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Creating a Mood Board with Milanote

Recently, I came across milanote.com which seemed to be a good tool for creating a mood board or style guide.

When planning a website, or other creative project, it can be really helpful to build a mood board so that you can visualise how certain colours, fonts, images etc might work together. A style guide can act as a useful reference to ensure that you, and others involved in the project, are consistent in your use of various design elements.

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Flexible, Customisable WordPress Themes

There are a couple of different approaches to choosing a WordPress theme:

  1. Try to find a theme that looks just how you want it straight out of the box (or with a few small tweaks). Then just add your own text and images
  2. Choose a plain looking, but flexible, theme as a starting point and customise it to look just as you want it to.

I favour the 2nd approach, but that doesn’t mean it’s right for everyone.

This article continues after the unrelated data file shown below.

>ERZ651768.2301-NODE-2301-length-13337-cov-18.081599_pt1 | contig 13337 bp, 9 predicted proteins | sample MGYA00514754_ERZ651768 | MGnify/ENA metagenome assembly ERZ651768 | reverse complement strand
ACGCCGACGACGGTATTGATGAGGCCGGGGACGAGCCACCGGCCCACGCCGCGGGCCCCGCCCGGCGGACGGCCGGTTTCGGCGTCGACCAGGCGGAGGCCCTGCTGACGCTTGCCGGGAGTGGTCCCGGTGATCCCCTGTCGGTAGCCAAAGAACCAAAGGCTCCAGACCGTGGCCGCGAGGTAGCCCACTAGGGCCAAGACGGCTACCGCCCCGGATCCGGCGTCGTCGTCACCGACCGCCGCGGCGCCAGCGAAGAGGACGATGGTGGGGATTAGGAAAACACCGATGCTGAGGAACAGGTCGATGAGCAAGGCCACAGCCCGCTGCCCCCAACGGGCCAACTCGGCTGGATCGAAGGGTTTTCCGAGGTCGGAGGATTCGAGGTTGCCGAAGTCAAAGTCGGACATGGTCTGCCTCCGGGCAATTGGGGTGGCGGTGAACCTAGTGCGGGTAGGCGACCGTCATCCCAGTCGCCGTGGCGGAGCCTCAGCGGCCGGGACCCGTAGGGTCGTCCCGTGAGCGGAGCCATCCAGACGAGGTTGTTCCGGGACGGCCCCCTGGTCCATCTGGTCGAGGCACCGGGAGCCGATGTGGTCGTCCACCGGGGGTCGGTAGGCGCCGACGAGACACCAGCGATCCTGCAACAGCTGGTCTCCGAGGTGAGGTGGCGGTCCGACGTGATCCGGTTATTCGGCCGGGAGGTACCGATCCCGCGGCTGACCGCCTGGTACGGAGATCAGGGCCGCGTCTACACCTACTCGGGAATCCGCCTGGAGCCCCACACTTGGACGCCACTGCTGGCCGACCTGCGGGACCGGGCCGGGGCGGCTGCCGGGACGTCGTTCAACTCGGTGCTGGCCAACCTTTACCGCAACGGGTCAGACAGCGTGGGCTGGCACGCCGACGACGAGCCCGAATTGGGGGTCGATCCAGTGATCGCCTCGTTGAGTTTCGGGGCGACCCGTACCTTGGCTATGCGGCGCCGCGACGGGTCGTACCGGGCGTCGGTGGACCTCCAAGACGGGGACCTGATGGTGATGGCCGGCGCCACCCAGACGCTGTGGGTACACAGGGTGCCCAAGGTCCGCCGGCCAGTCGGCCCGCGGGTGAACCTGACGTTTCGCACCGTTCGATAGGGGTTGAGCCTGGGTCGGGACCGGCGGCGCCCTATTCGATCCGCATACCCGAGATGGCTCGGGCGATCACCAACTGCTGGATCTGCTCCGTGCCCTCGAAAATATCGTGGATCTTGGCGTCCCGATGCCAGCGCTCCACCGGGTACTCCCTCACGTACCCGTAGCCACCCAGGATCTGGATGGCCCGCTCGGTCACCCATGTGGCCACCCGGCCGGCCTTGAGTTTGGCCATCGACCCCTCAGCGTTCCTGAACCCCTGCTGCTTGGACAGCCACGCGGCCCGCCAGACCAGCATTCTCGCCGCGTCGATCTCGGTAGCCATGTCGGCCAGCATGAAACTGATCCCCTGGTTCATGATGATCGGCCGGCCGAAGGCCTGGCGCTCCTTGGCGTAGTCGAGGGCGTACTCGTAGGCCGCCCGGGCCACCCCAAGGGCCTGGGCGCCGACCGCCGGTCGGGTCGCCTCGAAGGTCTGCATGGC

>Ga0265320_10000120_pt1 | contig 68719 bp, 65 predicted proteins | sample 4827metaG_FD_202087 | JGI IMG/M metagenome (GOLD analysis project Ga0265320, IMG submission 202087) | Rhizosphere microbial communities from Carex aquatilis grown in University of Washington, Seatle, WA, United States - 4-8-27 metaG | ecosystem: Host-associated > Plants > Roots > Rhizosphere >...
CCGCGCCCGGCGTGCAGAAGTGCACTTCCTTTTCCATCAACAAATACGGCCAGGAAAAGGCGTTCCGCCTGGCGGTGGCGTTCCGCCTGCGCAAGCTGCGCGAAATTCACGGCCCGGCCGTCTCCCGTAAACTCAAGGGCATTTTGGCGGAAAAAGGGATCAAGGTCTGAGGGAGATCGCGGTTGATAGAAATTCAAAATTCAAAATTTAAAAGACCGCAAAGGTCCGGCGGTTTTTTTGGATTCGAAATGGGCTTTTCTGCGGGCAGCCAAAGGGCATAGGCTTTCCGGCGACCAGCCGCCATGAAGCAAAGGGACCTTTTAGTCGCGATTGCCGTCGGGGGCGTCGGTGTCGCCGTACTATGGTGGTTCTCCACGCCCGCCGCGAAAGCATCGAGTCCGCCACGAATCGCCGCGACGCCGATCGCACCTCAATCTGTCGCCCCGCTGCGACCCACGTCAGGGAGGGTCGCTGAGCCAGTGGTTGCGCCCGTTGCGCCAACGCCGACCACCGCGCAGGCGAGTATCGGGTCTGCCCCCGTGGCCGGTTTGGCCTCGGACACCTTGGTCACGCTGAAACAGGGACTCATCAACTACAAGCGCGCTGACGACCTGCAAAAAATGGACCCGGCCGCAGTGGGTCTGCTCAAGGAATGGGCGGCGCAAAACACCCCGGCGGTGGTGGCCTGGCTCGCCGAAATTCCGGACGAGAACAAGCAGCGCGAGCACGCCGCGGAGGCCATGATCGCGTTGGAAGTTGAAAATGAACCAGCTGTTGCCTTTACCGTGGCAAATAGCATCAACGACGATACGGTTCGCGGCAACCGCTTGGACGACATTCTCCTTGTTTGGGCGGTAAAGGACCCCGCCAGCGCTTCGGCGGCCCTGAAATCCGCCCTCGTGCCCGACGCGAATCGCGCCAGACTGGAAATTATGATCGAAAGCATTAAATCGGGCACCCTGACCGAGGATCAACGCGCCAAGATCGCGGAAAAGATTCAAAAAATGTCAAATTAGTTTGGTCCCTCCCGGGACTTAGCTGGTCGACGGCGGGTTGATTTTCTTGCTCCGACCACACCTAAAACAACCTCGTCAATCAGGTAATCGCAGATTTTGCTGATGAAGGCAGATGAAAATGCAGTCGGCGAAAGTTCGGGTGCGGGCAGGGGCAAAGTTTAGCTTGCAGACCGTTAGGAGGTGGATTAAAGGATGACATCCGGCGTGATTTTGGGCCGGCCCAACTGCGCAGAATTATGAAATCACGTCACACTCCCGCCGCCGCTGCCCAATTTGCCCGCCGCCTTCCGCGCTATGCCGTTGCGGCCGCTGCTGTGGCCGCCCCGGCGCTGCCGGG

NOTE: This article was originally written in May 2018. Since then, all the themes I looked at have continued to develop, and the new WordPress block editor has been introduced. I’ve added updates throughout the article when I’m aware of them, but these tend to relate to the GeneratePress theme as it’s the one I use myself. That makes this discussion quite biased towards GeneratePress. I continued to update this article until the end of 2020 but now I am working on a new article about building a website with GeneratePress and I would suggest you refer to that instead: ‘Building My “Standard” Demo Site’.

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Self-hosted WordPress Versus WordPress.com

One of my favourite ways to think about the difference between WordPress.com and self-hosted WordPress is to compare building a website to building with lego bricks.

If you choose WordPress.com it’s like being given a big bucket of lego bricks and a solid table, in a secure room, to build on.

You can build for free but your table will have advertising posters displayed on its side and you have no control over which adverts are pasted there. You’ll be able to invite friends to come round and admire your model, but the address on the invitation (your domain name) will include the word “WordPress”. There will be a range of different WordPress themes you can use (I’m not sure how that fits the lego analogy) but you can’t install your own.